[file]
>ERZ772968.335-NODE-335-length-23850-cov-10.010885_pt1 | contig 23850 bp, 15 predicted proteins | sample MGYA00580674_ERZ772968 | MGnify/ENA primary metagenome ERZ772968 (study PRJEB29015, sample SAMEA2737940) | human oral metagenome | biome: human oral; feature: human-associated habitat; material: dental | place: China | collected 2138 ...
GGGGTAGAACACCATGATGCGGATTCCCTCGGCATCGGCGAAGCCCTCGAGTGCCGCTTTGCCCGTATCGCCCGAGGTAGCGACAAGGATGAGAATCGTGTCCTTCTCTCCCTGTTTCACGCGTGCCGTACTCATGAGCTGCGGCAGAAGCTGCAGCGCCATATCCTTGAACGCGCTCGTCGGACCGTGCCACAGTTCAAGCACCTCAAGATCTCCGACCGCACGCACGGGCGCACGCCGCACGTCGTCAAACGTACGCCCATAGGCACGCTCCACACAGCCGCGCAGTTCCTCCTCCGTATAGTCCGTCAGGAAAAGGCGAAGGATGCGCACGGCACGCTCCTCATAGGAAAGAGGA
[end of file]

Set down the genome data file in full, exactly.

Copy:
>ERZ772968.335-NODE-335-length-23850-cov-10.010885_pt1 | contig 23850 bp, 15 predicted proteins | sample MGYA00580674_ERZ772968 | MGnify/ENA primary metagenome ERZ772968 (study PRJEB29015, sample SAMEA2737940) | human oral metagenome | biome: human oral; feature: human-associated habitat; material: dental | place: China | collected 2138 ...
GGGGTAGAACACCATGATGCGGATTCCCTCGGCATCGGCGAAGCCCTCGAGTGCCGCTTTGCCCGTATCGCCCGAGGTAGCGACAAGGATGAGAATCGTGTCCTTCTCTCCCTGTTTCACGCGTGCCGTACTCATGAGCTGCGGCAGAAGCTGCAGCGCCATATCCTTGAACGCGCTCGTCGGACCGTGCCACAGTTCAAGCACCTCAAGATCTCCGACCGCACGCACGGGCGCACGCCGCACGTCGTCAAACGTACGCCCATAGGCACGCTCCACACAGCCGCGCAGTTCCTCCTCCGTATAGTCCGTCAGGAAAAGGCGAAGGATGCGCACGGCACGCTCCTCATAGGAAAGAGGA